The Cowlick’s food concession provides lunch choices and fresh, handmade ice cream.

Weather:

Layer up. Be ready for t-shirt and jacket weather. But remember, temperatures on the coast –- rain, sun or fog –- are in the mid-fifties year-round.

Local Advice:

Before visiting, ask your lodging host to tell you what’s in bloom (http://www.gardenbythesea.org. If you come with kids, download the Quail Trail Map for children.

Cost:

$2 (children, ages 6 to 12) to $10 (adults); under age 5, free.

6. Waterfall Trail, Russian Gulch State Park

What we like:

Tall trees, including redwoods, lush ferns, and streams make this a must-see destination.

The 30-foot high waterfall, which runs year-round, is absolutely mesmerizing — the perfect spot for a picnics and photographs. Definitely a lover’s hangout. Worth the walk from the Campground (5 miles round trip – stream trail; – 7 miles round trip north trail). Other loops, detailed on park maps, add more mileage.

Location:

Russian Gulch State Park, 6 miles south of Fort Bragg

Getting There: there are two ways to get here.

1. Locals take Highway 409 about 3.3 miles, just after the “Pavement Ends” sign. Look on the left for a low horse hitching post and park. About 50 yards ahead, you see a small “Horse Camp” sign and dirt road. Follow it past the “North Boundary Trail” sign and gate and head down the hill.  Just as the trail goes up hill, look on your left for the East Falls Loop trail sign.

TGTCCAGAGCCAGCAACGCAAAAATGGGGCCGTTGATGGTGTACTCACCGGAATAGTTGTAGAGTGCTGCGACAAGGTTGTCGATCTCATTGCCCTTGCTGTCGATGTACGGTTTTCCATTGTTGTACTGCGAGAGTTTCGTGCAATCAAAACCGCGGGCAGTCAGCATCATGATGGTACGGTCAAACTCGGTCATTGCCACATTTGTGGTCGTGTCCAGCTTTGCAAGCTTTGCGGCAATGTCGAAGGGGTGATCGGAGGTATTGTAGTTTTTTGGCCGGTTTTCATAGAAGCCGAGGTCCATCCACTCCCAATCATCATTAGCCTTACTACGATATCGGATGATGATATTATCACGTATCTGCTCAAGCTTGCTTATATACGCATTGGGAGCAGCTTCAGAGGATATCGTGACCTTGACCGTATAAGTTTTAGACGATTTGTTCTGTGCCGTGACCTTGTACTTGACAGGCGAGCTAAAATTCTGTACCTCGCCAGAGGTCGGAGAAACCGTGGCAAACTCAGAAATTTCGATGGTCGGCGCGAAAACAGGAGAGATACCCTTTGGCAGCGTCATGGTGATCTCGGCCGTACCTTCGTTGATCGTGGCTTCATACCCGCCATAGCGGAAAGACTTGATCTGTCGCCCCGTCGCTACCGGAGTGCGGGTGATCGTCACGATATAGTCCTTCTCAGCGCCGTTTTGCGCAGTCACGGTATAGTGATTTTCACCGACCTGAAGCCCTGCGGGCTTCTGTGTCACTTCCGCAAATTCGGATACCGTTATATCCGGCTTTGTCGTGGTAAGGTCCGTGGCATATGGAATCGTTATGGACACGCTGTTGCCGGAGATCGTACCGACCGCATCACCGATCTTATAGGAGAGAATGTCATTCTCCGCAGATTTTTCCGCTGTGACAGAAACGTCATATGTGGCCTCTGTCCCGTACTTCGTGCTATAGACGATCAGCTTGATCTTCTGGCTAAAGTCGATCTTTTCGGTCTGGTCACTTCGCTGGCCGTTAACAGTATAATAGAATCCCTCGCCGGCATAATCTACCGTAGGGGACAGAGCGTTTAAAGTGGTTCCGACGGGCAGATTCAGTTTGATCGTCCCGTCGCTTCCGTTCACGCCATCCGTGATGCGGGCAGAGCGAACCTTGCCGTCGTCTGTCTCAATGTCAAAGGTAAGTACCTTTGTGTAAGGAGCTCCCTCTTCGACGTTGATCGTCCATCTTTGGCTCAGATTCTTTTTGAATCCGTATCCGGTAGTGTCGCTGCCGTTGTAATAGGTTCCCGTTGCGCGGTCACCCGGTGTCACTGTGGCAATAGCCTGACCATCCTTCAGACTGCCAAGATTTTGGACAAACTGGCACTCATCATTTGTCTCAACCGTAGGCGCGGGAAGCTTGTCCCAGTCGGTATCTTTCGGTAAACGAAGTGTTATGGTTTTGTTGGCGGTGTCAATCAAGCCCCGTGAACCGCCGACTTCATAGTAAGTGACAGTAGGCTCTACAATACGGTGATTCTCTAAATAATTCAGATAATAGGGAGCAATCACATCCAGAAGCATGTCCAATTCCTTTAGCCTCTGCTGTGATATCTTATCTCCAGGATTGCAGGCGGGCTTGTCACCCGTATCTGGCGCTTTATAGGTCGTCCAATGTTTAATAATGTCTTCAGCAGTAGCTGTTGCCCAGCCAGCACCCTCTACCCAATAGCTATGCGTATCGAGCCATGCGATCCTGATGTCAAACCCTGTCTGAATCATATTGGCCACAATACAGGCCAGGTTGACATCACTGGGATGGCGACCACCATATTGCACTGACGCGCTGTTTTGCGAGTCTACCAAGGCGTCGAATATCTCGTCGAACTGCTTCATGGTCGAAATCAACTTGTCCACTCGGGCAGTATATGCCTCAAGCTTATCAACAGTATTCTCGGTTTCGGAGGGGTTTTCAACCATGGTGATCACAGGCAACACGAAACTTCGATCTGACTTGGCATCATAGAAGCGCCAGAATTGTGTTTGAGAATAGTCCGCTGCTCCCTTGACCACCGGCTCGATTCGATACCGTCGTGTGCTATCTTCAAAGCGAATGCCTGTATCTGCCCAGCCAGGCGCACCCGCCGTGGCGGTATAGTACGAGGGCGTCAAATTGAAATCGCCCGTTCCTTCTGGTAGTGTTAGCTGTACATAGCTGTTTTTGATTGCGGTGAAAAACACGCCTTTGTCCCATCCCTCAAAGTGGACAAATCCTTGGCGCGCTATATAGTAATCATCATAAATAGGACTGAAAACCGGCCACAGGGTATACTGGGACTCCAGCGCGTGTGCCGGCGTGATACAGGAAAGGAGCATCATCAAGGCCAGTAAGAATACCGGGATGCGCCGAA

After about a half mile, you’ll come to a trail split with no sign. Take either trail because they join up a hundred yards farther down the trail. You won’t get lost. Time from Highway 1 to the waterfall and back is one hour; walking portion is about two miles.

2. From the campground at Russian Gulch State Park, just follow the lower and shorter river paved trail or North Trail to a signed trail for the waterfall.

Trail Length:

Two to 7 miles roundtrip, depending on the trail you follow.

Difficulty:

Easy to moderate, depending on the trail you take. The locals’ trail is a gentle .8 miles downtown hike, which requires hiking uphill on the return.

Who should go:

Anyone in who likes a good walk in the woods.  Not recommended for small children or folks with strollers because of the rough, narrow trail the last three-quarters of a mile from the end of the paved trail. You frequently have to walk around or climb over fallen trees.

What to bring:

Water, map and or trail guide.

Extras:

Not wheelchair accessible.

Weather:

The forest can be cool, especially on overcast or foggy days, so dress in layers.

Best advice:

Wear good hiking shoes, bring a lunch and / or water. Stay on the main trail. Don’t be tempted to take signed side trails.

Cost:

Free.

Best of Everything in Fort Bragg List

Best sunset beach walk:

The paved Old Haul Road above Ten-Mile Beach, which slices through MacKerricher State Park, is the best spot in Fort Bragg for watching a sunset. Park at Cleone Lake and Walk north.

Alternatives: Laguna Point near Cleone Lake in MacKerricher or the Pudding Creek Trestle Bridge. Both offer spectacular sunsets along the beach.

Best tide pooling: